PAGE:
A Sense of Huber: The Great Errie Ball

By Jim Huber
Published on

I have a very difficult time imagining myself at, say, 70, especially when it comes to walking a course and swinging a club. I have to suspend reality completely to envision such tasks at 100.

But there he stood Wednesday night in the cramped ballroom at the PGA of America Learning Center in Port St. Lucie, leaning on his cane (which he calls "my 5-iron") watching video of himself completing the neatest of swings, the most fluid of turns.

The slight smile seemed full of pride and wonderment.

Errie Ball was about to be inducted into the PGA Golf Professional Hall of Fame just a few days shy of his 101st birthday and he, among the hundreds gathered, was the least impressed.

His claim to fame these last few years, at least, is that he is the lone remaining member of the very first field for the Augusta National Invitation, which later became the Masters.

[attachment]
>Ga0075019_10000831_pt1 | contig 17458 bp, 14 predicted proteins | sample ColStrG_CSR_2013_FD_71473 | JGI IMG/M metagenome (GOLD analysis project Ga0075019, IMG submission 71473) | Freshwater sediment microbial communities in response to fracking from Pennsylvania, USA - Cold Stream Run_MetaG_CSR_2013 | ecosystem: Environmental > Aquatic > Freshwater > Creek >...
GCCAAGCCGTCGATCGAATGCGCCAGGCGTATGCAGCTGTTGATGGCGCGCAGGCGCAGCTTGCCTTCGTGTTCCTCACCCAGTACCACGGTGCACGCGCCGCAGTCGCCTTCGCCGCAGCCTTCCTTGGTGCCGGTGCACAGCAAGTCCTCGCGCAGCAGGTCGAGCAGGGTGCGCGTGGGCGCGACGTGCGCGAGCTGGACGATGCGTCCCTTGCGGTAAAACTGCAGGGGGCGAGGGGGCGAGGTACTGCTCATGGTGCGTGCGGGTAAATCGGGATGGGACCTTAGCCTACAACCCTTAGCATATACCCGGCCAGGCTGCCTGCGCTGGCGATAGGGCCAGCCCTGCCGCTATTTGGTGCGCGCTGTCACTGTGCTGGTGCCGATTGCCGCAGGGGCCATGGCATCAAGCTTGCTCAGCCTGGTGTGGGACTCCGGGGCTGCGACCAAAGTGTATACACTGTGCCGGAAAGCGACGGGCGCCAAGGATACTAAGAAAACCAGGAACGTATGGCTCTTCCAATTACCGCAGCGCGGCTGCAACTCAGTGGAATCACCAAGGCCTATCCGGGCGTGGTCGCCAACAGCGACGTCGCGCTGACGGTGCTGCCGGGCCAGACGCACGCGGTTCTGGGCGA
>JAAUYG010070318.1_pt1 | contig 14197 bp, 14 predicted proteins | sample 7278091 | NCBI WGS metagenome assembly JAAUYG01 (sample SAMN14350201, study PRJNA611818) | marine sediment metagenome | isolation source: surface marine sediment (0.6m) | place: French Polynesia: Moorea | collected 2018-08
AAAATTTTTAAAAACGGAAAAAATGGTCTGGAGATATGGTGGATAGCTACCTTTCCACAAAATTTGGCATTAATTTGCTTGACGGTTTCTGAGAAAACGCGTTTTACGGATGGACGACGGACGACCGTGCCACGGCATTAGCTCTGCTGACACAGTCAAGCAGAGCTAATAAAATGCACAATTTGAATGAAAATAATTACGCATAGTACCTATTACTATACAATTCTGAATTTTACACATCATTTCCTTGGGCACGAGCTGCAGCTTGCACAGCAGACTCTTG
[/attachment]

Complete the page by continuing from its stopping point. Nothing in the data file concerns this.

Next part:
All the rest are long gone. Jones, Smith, Sarazen, Yates, all of them at peace now for years.

Yet here is this tiny Welshman, invited by Bobby Jones to come to Augusta for that first event, still vibrant, still as sharp as a tack.

"I feel like I just played 36," he chuckled after being helped to the stage.

He had endured a couple hours of dinner and ceremony and, just guessing here, but his legs might have not been quite awake when we called him up. His legs might not have been, but his mind certainly was.

His wife watched on.

"Not too many things excite him any more but this certainly has."

It is men and women such as this who make my journey through this world so worthwhile, so invigorating.

And, frankly, so educational.

I might not be able to imagine 70, let alone 100, but I got a great lesson from Errie Ball Wednesday night on the one true secret to longevity.

He and his wife of 73 years, the 96-year old Maxie, who is a golfer in her own right, began the evening each with a very generous tumbler of Scotch. As folks gathered around to congratulate them and say hello, they both sipped until the glasses were empty.

One a day, every day.


At least I can imagine that.

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